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Punishment and Inclusion: Race, Membership, and the Limits of American Liberalism

Punishment and Inclusion: Race, Membership, and the Limits of American Liberalism (Hardback)

£79.00
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Synopsis

At the start of the twenty-first century, 1 percent of the U.S. population is behind bars. An additional 3 percent is on parole or probation. In all but two states, incarcerated felons cannot vote, and in three states felon disenfranchisement is for life. More than 5 million adult Americans cannot vote because of a felony-class criminal conviction, meaning that more than 2 percent of otherwise eligible voters are stripped of their political rights. Nationally, fully a third of the disenfranchised are African American, effectively disenfranchising 8 percent of all African Americans in the United States. In Alabama, Kentucky, and Florida, one in every five adult African Americans cannot vote.

Punishment and Inclusion gives a theoretical and historical account of this pernicious practice of felon disenfranchisement, drawing widely on early modern political philosophy, continental and postcolonial political thought, critical race theory, feminist philosophy, disability theory, critical legal studies, and archival research into state constitutional conventions. It demonstrates that the history of felon disenfranchisement, rooted in postslavery restrictions on suffrage and the contemporaneous emergence of the modern "American" penal system, reveals the deep connections between two political institutions often thought to be separate, showing the work of membership done by the criminal punishment system and the work of punishment done by the electoral franchise.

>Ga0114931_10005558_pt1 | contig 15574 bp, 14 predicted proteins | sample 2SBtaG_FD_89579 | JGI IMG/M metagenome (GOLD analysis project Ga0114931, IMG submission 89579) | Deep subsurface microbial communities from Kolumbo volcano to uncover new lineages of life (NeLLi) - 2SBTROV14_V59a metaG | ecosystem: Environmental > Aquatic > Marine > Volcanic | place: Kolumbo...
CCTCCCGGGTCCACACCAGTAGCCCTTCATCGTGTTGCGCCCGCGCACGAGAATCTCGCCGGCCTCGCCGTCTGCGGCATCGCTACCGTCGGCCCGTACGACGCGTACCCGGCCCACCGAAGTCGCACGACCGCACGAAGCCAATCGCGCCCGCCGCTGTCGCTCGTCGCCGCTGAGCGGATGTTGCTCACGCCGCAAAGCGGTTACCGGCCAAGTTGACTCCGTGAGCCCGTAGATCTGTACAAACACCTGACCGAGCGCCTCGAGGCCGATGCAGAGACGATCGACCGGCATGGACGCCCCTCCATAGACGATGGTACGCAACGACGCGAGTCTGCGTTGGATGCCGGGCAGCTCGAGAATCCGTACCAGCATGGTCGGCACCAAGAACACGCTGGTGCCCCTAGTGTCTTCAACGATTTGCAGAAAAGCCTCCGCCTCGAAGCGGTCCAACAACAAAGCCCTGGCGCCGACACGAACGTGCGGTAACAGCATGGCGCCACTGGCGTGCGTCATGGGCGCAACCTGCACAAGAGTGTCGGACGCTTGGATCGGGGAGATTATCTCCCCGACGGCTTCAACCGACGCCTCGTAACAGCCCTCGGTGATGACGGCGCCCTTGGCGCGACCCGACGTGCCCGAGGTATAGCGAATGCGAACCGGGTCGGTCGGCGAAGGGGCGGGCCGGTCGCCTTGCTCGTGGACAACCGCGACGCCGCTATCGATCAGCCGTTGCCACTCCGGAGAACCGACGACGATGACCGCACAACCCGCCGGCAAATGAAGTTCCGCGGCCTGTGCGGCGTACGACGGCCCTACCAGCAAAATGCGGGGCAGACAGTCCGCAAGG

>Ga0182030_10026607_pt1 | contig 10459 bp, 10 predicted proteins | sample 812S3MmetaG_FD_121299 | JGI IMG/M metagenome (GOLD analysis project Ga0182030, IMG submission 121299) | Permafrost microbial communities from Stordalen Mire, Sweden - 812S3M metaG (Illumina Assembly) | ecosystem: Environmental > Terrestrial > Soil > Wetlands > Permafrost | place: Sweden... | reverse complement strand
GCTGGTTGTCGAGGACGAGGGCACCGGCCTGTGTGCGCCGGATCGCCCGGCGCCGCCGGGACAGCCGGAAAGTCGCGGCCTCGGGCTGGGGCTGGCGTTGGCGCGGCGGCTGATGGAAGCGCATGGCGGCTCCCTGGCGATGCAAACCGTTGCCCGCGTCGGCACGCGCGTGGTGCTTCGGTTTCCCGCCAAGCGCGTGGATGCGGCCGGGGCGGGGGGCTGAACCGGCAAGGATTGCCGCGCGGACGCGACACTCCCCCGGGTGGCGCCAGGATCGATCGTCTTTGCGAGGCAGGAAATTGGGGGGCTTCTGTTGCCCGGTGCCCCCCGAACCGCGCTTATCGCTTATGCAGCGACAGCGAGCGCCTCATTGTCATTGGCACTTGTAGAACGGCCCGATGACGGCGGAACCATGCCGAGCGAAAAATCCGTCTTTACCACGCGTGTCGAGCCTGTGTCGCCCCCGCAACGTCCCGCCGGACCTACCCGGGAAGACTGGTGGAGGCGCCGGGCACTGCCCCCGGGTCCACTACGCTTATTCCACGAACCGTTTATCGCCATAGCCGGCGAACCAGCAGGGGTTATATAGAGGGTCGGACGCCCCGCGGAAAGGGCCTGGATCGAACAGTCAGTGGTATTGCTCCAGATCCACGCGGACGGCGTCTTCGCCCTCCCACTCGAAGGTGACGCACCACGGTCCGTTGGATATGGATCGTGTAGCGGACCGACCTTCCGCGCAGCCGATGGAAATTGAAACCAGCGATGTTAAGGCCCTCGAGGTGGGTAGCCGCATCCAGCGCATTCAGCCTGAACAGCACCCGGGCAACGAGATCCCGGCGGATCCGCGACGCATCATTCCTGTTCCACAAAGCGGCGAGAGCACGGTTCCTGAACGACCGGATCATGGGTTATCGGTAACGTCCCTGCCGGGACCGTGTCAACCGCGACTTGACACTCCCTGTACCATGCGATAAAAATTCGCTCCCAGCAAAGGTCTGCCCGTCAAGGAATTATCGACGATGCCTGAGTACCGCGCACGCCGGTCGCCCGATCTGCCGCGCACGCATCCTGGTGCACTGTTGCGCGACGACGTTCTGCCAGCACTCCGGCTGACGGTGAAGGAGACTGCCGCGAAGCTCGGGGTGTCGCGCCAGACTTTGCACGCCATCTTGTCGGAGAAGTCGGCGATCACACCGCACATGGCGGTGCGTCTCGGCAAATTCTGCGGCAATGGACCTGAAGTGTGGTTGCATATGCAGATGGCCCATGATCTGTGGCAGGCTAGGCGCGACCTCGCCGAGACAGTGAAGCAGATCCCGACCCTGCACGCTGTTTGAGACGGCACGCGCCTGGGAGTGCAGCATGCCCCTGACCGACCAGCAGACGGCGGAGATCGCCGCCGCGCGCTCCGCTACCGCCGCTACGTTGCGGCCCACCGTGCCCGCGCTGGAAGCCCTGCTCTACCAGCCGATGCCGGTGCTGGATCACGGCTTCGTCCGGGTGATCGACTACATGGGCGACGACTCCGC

Felon disenfranchisement is a symptom of the tension that persists in democratic politics between membership and punishment. This book shows how this tension is managed via the persistence of white supremacy in contemporary regimes of punishment and governance.

History & PoliticsPolitics & governmentPolitical ideologiesLiberalism & centre democratic ideologiesLawLaws of Specific jurisdictionsCriminal law & procedurePhilosophy, Psychology & Social SciencesCrime & criminology Publisher: Fordham University Press Publication Date: 15/09/2014 ISBN-13: 9780823262410  Details: Type: Hardback Format: Books
Availability: Printed to order. Despatched in 2-3 weeks.  

Andrew Dilts is assistant professor of political theory in the Department of Political Science at Loyola Marymount University. He is the author of Punishment and Inclusion: Race, Membership, and the Limits of American Liberalism (Fordham University Press, 2014). He has also published scholarly articles in Political Theory, Foucault Studies, Disability Studies Quarterly, New Political Science, PhiloSOPHIA, and The Carceral Notebooks. He is currently at work on a study of Michel Foucault's thought in relation to neoliberal economic theories of subjectivity, prison abolition, critical race theory, and queer theory.

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